It’s never too early to start a savings account for your child. In fact some parents even set one up as soon as their child is born.

Thanks to the marvels of compounding interest, the earlier you set up the account, the more quickly your child’s wealth will start to build. This is especially true if you (or the doting grandparents) are able to deposit a lump sum to get the account off to a strong start.

Many of us will remember from our youth the old NZ Post Office Squirrel Savings Accounts, where you could deposit money at school each week into your bank book and start earning interest from a tender age. Unfortunately, kids’ savings accounts disappeared from the banking scene for many years, but are now making a comeback as banks recognise their value in turning children into lifelong customers.

Most of the major banks now offer kids savings accounts up to the age of 18, when they usually transfer into mainstream, adult accounts. The beauty of kids’ bank accounts is that they pay a reasonable interest rate, and attract no transaction fees, monthly account fees, or any other finance fees.

For our three children we have recently set up kids bank accounts in each of their names, which is providing huge motivation for the kids to learn the benefits of interest, especially compound interest. There are no “bank books” like the old days, but they do receive a monthly statement which gets them all excited. They each started with $100, and have already accumulated an extra $3.99 per account, which they think is nothing short of miraculous!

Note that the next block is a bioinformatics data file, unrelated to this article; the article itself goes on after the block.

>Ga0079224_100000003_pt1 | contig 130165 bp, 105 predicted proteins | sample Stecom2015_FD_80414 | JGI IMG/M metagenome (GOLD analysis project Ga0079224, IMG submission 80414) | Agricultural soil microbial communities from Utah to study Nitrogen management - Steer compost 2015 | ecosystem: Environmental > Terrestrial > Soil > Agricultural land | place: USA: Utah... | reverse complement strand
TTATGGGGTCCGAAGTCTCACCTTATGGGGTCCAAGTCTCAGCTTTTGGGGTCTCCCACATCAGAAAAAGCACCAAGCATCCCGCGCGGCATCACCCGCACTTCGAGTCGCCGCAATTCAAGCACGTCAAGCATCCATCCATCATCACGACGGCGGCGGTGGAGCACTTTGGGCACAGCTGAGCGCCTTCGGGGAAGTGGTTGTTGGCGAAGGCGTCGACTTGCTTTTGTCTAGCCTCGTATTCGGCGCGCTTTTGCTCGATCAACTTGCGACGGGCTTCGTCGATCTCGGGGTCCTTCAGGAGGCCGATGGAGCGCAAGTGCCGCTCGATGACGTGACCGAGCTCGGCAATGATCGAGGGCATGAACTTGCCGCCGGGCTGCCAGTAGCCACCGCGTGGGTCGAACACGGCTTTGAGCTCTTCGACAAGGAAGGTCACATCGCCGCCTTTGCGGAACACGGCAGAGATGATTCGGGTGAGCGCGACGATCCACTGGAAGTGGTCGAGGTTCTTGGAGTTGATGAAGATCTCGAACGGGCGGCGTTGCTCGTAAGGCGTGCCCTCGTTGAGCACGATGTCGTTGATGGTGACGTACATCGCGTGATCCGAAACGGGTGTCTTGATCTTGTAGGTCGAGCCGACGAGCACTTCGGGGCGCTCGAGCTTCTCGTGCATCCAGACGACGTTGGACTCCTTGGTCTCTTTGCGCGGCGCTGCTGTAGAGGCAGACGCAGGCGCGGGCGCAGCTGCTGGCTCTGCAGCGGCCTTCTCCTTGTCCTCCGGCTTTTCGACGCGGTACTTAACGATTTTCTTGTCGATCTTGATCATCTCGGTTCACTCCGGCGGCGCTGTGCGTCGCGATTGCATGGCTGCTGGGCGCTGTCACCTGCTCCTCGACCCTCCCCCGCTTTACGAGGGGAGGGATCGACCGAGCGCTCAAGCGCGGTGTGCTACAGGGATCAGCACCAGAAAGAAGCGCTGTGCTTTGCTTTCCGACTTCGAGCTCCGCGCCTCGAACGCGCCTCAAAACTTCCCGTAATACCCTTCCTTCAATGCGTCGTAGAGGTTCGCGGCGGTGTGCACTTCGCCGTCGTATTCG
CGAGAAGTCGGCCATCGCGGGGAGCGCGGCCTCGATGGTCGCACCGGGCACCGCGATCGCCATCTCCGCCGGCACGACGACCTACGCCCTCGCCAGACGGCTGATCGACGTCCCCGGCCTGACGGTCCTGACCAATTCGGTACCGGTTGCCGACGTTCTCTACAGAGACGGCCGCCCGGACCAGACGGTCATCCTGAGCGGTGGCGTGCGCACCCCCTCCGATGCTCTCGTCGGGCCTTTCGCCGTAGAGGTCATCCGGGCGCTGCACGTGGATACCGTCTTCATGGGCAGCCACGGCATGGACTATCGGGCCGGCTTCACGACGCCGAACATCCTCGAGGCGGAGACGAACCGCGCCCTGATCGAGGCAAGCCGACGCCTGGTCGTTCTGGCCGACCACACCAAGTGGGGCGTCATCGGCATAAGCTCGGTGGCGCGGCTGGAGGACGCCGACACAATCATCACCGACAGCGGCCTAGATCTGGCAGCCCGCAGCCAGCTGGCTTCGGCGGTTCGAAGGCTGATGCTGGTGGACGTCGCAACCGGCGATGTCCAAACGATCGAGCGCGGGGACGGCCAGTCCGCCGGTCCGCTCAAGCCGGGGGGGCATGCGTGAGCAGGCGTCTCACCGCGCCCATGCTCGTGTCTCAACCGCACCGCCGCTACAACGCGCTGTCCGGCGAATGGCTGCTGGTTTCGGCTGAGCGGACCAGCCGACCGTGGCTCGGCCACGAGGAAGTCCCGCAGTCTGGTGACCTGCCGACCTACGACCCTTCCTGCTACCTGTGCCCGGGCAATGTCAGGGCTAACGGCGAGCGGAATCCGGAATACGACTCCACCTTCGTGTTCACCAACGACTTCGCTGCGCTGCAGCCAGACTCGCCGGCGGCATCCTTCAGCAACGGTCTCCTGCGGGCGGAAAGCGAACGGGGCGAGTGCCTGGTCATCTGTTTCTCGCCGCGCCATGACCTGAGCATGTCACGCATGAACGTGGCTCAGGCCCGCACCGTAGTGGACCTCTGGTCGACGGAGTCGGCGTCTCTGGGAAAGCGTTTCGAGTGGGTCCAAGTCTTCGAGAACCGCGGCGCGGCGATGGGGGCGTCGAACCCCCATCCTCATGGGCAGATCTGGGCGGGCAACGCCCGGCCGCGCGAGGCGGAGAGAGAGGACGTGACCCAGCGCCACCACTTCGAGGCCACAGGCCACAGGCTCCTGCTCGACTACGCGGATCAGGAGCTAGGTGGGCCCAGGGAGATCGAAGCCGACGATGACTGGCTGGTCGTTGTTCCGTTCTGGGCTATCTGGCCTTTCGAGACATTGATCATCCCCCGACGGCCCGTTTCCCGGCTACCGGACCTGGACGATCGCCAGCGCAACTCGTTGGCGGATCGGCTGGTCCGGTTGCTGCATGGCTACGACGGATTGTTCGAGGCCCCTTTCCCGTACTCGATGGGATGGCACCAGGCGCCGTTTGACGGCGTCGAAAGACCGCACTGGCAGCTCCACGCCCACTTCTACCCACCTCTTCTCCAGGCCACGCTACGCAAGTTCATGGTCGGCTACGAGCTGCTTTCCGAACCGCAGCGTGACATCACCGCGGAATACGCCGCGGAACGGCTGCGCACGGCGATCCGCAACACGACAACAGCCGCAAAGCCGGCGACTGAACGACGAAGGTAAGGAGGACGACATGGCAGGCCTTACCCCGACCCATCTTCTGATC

To set up a kids’ bank account make sure that you take all the requisite paperwork; you will need their birth certificate or passport, and their IRD number…yes, you read that correctly! Your child (even if a mere babe) needs to have their very own number for tax purposes. If you set up the bank account without registering them, then all interest accrued will have 39% Withholding Tax deducted by the IRD; compared to 19.5% if they are registered.

Children’s savings accounts are excellent if you want to teach your child the saving habit and will only be depositing small or sporadic amounts. However, if you intend to deposit a large lump sum or significant regular amounts to set up your child financially for the future, then it would be wiser to consider an account that pays a higher interest rate. We will look at these options in a later article.

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